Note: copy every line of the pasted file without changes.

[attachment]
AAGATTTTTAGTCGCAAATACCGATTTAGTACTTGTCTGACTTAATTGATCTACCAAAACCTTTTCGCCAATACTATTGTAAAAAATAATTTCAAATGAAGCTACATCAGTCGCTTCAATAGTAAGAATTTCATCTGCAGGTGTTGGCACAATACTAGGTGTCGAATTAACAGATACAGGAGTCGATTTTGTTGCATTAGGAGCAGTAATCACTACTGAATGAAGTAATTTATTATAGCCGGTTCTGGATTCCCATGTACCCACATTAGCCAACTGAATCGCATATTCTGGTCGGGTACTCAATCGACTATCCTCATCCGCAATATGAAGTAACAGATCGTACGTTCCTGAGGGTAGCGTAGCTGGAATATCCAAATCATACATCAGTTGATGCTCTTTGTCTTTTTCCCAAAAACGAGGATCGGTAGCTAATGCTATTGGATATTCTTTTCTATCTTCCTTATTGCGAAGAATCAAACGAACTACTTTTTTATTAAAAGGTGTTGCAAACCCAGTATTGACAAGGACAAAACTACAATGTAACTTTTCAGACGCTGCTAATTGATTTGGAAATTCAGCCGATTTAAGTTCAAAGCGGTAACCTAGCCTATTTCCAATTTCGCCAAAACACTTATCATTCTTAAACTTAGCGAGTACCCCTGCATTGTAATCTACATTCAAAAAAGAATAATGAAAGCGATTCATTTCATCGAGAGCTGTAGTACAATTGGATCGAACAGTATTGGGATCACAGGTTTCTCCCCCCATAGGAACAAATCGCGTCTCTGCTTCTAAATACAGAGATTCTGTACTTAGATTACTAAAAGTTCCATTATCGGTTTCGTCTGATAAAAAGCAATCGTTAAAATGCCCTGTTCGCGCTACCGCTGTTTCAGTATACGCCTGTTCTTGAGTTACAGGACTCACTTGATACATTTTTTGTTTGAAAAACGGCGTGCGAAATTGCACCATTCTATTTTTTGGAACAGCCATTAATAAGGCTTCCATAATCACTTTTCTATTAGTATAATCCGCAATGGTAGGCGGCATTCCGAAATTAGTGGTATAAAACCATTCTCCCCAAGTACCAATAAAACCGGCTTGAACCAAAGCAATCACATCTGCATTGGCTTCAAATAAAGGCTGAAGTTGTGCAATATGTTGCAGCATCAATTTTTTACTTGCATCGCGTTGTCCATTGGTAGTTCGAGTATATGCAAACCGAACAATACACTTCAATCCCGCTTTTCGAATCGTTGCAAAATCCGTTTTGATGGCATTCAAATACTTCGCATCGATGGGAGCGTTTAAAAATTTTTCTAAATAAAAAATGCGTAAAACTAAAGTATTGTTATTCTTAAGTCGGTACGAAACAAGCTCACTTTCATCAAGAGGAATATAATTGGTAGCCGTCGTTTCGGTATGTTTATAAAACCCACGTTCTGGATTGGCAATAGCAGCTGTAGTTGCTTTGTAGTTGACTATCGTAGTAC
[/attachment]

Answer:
AAGATTTTTAGTCGCAAATACCGATTTAGTACTTGTCTGACTTAATTGATCTACCAAAACCTTTTCGCCAATACTATTGTAAAAAATAATTTCAAATGAAGCTACATCAGTCGCTTCAATAGTAAGAATTTCATCTGCAGGTGTTGGCACAATACTAGGTGTCGAATTAACAGATACAGGAGTCGATTTTGTTGCATTAGGAGCAGTAATCACTACTGAATGAAGTAATTTATTATAGCCGGTTCTGGATTCCCATGTACCCACATTAGCCAACTGAATCGCATATTCTGGTCGGGTACTCAATCGACTATCCTCATCCGCAATATGAAGTAACAGATCGTACGTTCCTGAGGGTAGCGTAGCTGGAATATCCAAATCATACATCAGTTGATGCTCTTTGTCTTTTTCCCAAAAACGAGGATCGGTAGCTAATGCTATTGGATATTCTTTTCTATCTTCCTTATTGCGAAGAATCAAACGAACTACTTTTTTATTAAAAGGTGTTGCAAACCCAGTATTGACAAGGACAAAACTACAATGTAACTTTTCAGACGCTGCTAATTGATTTGGAAATTCAGCCGATTTAAGTTCAAAGCGGTAACCTAGCCTATTTCCAATTTCGCCAAAACACTTATCATTCTTAAACTTAGCGAGTACCCCTGCATTGTAATCTACATTCAAAAAAGAATAATGAAAGCGATTCATTTCATCGAGAGCTGTAGTACAATTGGATCGAACAGTATTGGGATCACAGGTTTCTCCCCCCATAGGAACAAATCGCGTCTCTGCTTCTAAATACAGAGATTCTGTACTTAGATTACTAAAAGTTCCATTATCGGTTTCGTCTGATAAAAAGCAATCGTTAAAATGCCCTGTTCGCGCTACCGCTGTTTCAGTATACGCCTGTTCTTGAGTTACAGGACTCACTTGATACATTTTTTGTTTGAAAAACGGCGTGCGAAATTGCACCATTCTATTTTTTGGAACAGCCATTAATAAGGCTTCCATAATCACTTTTCTATTAGTATAATCCGCAATGGTAGGCGGCATTCCGAAATTAGTGGTATAAAACCATTCTCCCCAAGTACCAATAAAACCGGCTTGAACCAAAGCAATCACATCTGCATTGGCTTCAAATAAAGGCTGAAGTTGTGCAATATGTTGCAGCATCAATTTTTTACTTGCATCGCGTTGTCCATTGGTAGTTCGAGTATATGCAAACCGAACAATACACTTCAATCCCGCTTTTCGAATCGTTGCAAAATCCGTTTTGATGGCATTCAAATACTTCGCATCGATGGGAGCGTTTAAAAATTTTTCTAAATAAAAAATGCGTAAAACTAAAGTATTGTTATTCTTAAGTCGGTACGAAACAAGCTCACTTTCATCAAGAGGAATATAATTGGTAGCCGTCGTTTCGGTATGTTTATAAAACCCACGTTCTGGATTGGCAATAGCAGCTGTAGTTGCTTTGTAGTTGACTATCGTAGTAC